Console war roars on

So Enderle wrote an article on the state of the console war. With the upcoming Holiday shopping season, one can only expect things to heat up from here. Like he said, we can really expect to see the competition get kicked into overdrive– with all three platforms released and production stabilized, this is the first holiday season where demand will dictate the sales numbers.

Interestingly, he somewhat agreed with my view that it is Nintendo that may have the most to lose this winter– I am sure the Wii will still sell like hotcakes, but with a somewhat lackluster title lineup compared to the other two, it may be in a precarious position to lose the demographic that prefers more mature and involved titles.

Another thing that we cannot overlook is that the PS3’s price drop now pits it as the best value for those who may be looking into getting into the HiDef game. Microsoft still hasn’t start building the HD-DVD drive into the Xbox 360, so for someone who will also be getting an 1080p present this winter, the PS3 could turn out to be a cooler complement.

Just to toss this out there– I don’t own any of the new consoles, and don’t plan on getting one anytime soon. I don’t even have a display that is over 1600 x 1200 pixels. My media center and the ps2 are hooked up to a projector in the living room, and so far DVDs and Xvid satisfy me just fine. 1024 x 768 is a decent resolution for me still, but I am itching for a 1080p LCD or Plasma– maybe I’ll treat myself to a HiDef bedroom display this winter.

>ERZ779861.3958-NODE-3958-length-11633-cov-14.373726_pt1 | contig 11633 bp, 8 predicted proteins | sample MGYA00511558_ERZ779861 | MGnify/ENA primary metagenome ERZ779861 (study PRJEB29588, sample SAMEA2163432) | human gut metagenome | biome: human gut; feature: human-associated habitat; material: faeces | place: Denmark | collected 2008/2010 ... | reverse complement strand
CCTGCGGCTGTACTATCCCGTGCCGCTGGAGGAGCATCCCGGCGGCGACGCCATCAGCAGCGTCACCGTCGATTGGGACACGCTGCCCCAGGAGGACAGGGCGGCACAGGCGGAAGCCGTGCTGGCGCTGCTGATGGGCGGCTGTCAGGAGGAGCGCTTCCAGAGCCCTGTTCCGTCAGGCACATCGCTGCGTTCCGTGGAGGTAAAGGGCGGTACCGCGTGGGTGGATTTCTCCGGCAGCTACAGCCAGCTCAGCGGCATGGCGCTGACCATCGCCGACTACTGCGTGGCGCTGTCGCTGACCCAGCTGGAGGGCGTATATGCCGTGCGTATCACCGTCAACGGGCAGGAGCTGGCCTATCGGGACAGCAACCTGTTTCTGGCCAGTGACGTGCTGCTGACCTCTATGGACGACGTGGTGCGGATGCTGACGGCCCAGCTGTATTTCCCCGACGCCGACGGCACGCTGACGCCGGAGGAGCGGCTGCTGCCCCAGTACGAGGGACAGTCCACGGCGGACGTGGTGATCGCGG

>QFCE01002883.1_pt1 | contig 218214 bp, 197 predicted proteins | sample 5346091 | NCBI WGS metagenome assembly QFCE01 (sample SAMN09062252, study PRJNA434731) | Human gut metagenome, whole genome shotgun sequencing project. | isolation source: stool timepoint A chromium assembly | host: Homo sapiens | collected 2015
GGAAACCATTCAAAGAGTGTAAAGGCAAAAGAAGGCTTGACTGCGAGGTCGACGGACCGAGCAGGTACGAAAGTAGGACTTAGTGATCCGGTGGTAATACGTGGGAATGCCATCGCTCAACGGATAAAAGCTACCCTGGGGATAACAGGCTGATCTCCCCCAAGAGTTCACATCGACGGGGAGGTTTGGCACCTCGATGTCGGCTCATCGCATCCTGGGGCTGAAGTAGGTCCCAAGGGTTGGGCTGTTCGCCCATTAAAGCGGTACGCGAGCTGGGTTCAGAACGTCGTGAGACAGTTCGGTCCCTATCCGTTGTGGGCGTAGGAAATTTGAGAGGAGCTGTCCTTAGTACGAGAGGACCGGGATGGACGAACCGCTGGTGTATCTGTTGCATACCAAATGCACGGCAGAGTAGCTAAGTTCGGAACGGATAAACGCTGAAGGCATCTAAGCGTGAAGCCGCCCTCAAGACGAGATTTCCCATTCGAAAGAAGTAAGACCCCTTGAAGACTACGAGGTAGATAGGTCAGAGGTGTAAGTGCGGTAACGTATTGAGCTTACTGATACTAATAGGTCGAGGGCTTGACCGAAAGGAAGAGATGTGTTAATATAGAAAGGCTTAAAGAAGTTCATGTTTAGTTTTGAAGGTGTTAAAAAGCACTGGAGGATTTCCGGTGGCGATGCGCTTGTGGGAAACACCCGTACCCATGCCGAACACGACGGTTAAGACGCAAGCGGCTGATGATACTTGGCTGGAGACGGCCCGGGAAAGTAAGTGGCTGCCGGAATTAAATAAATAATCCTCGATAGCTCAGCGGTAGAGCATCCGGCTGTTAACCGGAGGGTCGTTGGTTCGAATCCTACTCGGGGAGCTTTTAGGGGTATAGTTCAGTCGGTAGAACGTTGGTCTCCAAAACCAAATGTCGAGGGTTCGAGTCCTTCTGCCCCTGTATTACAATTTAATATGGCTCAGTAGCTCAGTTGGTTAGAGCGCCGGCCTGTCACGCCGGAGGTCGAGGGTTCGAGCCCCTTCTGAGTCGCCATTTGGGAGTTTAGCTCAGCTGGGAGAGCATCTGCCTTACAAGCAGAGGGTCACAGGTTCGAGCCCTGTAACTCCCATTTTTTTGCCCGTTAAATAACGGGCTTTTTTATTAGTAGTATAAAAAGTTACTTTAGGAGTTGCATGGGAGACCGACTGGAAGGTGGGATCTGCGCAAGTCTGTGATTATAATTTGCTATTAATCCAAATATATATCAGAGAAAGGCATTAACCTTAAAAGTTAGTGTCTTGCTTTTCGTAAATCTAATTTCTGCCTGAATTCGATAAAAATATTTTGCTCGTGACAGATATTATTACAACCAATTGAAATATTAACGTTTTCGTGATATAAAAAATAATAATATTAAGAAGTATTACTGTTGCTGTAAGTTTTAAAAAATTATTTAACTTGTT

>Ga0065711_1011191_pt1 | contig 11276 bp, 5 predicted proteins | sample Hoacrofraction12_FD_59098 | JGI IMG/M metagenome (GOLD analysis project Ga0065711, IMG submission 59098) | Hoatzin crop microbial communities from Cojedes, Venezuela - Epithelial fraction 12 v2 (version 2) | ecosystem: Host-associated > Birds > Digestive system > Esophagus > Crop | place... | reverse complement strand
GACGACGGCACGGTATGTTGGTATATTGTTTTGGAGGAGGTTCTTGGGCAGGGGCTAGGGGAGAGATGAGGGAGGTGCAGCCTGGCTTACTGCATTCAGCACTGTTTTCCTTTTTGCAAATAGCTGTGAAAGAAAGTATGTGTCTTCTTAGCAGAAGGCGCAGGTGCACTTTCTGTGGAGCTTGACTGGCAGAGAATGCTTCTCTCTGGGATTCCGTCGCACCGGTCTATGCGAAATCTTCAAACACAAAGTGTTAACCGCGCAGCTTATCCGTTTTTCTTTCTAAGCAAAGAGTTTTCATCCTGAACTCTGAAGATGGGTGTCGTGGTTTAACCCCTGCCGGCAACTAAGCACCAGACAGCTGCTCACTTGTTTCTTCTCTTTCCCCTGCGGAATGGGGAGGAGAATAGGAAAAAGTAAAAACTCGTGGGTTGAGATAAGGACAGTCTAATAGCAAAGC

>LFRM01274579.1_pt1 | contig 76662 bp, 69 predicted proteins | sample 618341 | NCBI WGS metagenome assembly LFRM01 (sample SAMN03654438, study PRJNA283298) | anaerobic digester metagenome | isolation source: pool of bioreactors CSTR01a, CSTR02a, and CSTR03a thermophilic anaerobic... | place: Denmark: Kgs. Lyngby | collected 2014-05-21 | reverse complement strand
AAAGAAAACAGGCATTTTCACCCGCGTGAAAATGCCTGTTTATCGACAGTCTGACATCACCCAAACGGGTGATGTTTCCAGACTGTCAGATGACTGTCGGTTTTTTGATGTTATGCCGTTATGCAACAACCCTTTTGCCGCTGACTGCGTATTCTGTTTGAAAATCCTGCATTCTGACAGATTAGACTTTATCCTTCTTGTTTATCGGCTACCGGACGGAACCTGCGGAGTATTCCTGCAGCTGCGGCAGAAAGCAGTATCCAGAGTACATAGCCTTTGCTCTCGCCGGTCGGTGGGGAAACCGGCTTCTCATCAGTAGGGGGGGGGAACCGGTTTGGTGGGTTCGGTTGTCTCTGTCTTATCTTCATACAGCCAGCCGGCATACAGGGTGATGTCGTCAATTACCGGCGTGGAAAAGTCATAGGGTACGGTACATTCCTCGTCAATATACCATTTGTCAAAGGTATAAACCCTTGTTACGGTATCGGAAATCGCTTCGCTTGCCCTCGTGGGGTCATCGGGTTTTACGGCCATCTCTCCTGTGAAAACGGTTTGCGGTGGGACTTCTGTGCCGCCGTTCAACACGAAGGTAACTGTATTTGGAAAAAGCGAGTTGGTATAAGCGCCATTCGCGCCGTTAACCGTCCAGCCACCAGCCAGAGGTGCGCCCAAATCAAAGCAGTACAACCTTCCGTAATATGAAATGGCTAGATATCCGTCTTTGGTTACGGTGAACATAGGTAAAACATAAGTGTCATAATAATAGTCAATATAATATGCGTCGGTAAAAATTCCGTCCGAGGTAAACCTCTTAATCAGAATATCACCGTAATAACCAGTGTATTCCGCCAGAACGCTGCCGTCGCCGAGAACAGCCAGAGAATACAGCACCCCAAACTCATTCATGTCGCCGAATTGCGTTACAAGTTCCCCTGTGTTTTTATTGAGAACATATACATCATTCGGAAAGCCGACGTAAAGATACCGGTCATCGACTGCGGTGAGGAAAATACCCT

As far as the consoles are concerned? I believe at the end of this console era, most of the consumers will have both a Wii and either the Xbox360 or the PS3. Keeping in mind that the next next-gen is at least 4-5 years away, we still have plenty of Christmas shopping seasons for the surprisingly wealthy Americans to indulge on multiple consoles. For this winter though, I am seeing a lot of people who’ll be Wii-lling to open their pockets for their Nintendo fix.

Return of the Toadstool, baby.

Buying newly-released-and-already-deprecated technology

PS3 owners are gonna love it when they find out that their brand new ps3s are dropping in value faster than the DOW– it appears Sony will be releasing new versions of the PS3 (or add-ons to the existing models). Much like the PSP portable “lite” – the model refreshes are coming fast and strong. Remember how the NES and SNES would go for close to the decade without remakes or significant price drops? Looks like the gaming hardware landscape has come a long way. The price of gaming is a b!tch.

Case in point #2  – I feel sorry for the people who overpaid for their RRoD.

PS3 woes…

According to this:

Nintendo, which has recently overtaken Sony in market value, raised on Wednesday its sales target for the full year to March by 18 percent to 16.5 million units. Sony aims to sell 11 million units of the PS3 in the same period.”

Those are some pretty lofty numbers still for such an expensive console.  Like I said, Sony is determined to profit from one of its strongest brands, and profit big.

Why the iPhone will be successful (as will the PS3).

If you read blogs as often as I do (and I know a lot of you do), then I am sure by now you’ve all gotten sick of the iPhone and NextGen Console talks. Personally, I am not a big fan of any of these devices, as I think they are all crazily overpriced. But let me just chime in on the craze for a bit.

Steve Jobby Jobs’ iPhone is well designed. There is no doubt that The Phone is one of the most feature-rich and best designed products of the year. I am not an Apple fan and even I think it’s cool. But real question isn’t whether or not it’s cool, but “is it $500 cool?”